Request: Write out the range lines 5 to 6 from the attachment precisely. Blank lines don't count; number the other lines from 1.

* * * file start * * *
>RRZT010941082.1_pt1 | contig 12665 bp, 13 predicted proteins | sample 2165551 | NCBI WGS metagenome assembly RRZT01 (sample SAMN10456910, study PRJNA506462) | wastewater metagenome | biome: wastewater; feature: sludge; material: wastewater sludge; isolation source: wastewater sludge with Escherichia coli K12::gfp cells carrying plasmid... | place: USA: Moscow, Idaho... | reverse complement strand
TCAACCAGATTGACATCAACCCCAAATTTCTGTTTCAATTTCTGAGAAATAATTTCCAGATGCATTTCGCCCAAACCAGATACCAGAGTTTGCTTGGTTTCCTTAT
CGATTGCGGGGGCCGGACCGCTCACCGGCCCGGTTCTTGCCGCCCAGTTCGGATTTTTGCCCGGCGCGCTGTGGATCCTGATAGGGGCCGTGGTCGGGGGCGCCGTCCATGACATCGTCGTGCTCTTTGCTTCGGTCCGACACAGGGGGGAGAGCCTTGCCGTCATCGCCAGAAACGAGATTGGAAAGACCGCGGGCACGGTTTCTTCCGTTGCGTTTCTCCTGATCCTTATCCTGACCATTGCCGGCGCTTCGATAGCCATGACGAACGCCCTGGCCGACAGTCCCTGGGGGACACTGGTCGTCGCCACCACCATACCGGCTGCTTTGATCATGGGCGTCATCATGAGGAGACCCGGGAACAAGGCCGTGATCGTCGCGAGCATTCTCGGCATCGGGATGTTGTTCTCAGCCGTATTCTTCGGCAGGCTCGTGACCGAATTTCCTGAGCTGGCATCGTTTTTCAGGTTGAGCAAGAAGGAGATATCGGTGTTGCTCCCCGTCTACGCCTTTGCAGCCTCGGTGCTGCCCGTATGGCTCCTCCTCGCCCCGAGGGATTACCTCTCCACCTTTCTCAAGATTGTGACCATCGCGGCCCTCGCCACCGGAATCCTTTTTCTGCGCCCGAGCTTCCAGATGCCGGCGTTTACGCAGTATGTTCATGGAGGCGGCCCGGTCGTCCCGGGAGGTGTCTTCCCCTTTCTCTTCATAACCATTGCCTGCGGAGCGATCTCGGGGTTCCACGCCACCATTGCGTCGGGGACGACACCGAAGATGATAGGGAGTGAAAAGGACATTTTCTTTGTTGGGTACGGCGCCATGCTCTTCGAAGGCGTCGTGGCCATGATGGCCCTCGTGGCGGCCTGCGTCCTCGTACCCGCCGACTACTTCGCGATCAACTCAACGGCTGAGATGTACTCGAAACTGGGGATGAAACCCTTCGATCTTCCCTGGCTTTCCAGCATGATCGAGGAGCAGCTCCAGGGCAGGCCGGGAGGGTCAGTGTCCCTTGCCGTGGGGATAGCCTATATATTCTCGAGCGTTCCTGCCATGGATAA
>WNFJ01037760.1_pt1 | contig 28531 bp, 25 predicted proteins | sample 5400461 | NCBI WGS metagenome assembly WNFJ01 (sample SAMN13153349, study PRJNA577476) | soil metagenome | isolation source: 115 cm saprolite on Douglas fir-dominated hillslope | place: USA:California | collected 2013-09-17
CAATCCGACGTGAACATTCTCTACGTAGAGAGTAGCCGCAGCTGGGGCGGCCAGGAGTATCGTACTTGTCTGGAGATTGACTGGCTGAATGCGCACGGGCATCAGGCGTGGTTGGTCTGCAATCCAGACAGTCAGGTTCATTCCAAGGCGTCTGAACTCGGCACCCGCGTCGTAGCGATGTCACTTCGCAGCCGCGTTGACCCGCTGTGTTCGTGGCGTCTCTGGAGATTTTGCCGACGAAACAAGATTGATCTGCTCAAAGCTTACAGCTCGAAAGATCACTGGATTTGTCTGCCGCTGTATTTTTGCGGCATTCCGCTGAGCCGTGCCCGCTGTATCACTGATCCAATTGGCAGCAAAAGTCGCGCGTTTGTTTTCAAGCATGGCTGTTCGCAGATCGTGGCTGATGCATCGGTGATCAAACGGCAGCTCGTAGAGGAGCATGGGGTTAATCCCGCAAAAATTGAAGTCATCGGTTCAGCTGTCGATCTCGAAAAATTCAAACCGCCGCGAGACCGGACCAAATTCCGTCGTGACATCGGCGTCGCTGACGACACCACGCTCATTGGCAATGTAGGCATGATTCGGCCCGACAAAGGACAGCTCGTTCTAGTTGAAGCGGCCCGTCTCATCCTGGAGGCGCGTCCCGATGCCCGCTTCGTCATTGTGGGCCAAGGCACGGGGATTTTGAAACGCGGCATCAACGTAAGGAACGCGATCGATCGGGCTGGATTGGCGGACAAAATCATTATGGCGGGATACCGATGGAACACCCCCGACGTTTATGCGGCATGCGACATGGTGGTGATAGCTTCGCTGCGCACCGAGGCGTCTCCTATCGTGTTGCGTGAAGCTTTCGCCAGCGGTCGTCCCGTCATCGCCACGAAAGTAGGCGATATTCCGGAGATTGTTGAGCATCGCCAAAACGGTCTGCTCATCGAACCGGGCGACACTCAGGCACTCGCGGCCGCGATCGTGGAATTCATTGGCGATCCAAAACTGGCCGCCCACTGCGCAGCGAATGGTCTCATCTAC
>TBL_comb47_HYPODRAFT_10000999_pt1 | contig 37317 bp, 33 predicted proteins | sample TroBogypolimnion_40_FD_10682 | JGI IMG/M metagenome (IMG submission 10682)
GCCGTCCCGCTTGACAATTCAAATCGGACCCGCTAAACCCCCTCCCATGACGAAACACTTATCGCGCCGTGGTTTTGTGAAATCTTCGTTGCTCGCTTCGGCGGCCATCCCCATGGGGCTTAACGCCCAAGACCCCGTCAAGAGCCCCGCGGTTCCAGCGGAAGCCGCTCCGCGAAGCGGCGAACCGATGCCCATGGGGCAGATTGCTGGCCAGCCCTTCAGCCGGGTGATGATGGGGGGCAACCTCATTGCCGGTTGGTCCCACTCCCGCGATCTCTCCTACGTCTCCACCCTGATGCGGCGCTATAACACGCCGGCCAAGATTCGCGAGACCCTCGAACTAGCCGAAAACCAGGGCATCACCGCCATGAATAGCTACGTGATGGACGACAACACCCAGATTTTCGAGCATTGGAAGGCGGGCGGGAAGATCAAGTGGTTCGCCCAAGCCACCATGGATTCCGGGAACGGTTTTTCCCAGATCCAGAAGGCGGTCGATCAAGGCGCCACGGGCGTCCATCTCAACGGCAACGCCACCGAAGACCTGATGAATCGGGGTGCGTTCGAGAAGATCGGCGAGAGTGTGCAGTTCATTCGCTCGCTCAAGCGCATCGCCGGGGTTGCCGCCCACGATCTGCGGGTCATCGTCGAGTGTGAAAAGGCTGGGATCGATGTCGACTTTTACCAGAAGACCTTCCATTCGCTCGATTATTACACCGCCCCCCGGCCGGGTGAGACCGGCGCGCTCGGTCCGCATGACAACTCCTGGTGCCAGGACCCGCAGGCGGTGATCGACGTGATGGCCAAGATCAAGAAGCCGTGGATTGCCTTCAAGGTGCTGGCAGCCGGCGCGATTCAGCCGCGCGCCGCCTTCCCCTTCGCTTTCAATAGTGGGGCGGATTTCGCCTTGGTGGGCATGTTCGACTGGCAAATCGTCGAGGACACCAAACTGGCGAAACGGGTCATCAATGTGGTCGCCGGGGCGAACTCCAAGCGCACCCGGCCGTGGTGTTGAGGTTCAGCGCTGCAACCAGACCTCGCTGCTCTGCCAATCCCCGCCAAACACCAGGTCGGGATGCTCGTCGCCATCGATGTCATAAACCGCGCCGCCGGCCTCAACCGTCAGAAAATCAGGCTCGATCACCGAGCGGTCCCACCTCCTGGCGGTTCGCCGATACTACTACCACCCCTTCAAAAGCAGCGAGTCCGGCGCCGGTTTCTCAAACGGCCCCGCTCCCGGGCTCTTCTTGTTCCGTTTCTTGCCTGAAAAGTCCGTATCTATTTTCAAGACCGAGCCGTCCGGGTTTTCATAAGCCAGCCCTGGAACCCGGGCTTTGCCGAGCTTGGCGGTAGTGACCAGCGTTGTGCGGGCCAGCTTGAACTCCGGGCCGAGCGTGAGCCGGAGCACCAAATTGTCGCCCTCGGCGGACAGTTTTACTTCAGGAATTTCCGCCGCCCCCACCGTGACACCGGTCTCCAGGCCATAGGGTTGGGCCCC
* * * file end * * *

CAATCCGACGTGAACATTCTCTACGTAGAGAGTAGCCGCAGCTGGGGCGGCCAGGAGTATCGTACTTGTCTGGAGATTGACTGGCTGAATGCGCACGGGCATCAGGCGTGGTTGGTCTGCAATCCAGACAGTCAGGTTCATTCCAAGGCGTCTGAACTCGGCACCCGCGTCGTAGCGATGTCACTTCGCAGCCGCGTTGACCCGCTGTGTTCGTGGCGTCTCTGGAGATTTTGCCGACGAAACAAGATTGATCTGCTCAAAGCTTACAGCTCGAAAGATCACTGGATTTGTCTGCCGCTGTATTTTTGCGGCATTCCGCTGAGCCGTGCCCGCTGTATCACTGATCCAATTGGCAGCAAAAGTCGCGCGTTTGTTTTCAAGCATGGCTGTTCGCAGATCGTGGCTGATGCATCGGTGATCAAACGGCAGCTCGTAGAGGAGCATGGGGTTAATCCCGCAAAAATTGAAGTCATCGGTTCAGCTGTCGATCTCGAAAAATTCAAACCGCCGCGAGACCGGACCAAATTCCGTCGTGACATCGGCGTCGCTGACGACACCACGCTCATTGGCAATGTAGGCATGATTCGGCCCGACAAAGGACAGCTCGTTCTAGTTGAAGCGGCCCGTCTCATCCTGGAGGCGCGTCCCGATGCCCGCTTCGTCATTGTGGGCCAAGGCACGGGGATTTTGAAACGCGGCATCAACGTAAGGAACGCGATCGATCGGGCTGGATTGGCGGACAAAATCATTATGGCGGGATACCGATGGAACACCCCCGACGTTTATGCGGCATGCGACATGGTGGTGATAGCTTCGCTGCGCACCGAGGCGTCTCCTATCGTGTTGCGTGAAGCTTTCGCCAGCGGTCGTCCCGTCATCGCCACGAAAGTAGGCGATATTCCGGAGATTGTTGAGCATCGCCAAAACGGTCTGCTCATCGAACCGGGCGACACTCAGGCACTCGCGGCCGCGATCGTGGAATTCATTGGCGATCCAAAACTGGCCGCCCACTGCGCAGCGAATGGTCTCATCTAC
>TBL_comb47_HYPODRAFT_10000999_pt1 | contig 37317 bp, 33 predicted proteins | sample TroBogypolimnion_40_FD_10682 | JGI IMG/M metagenome (IMG submission 10682)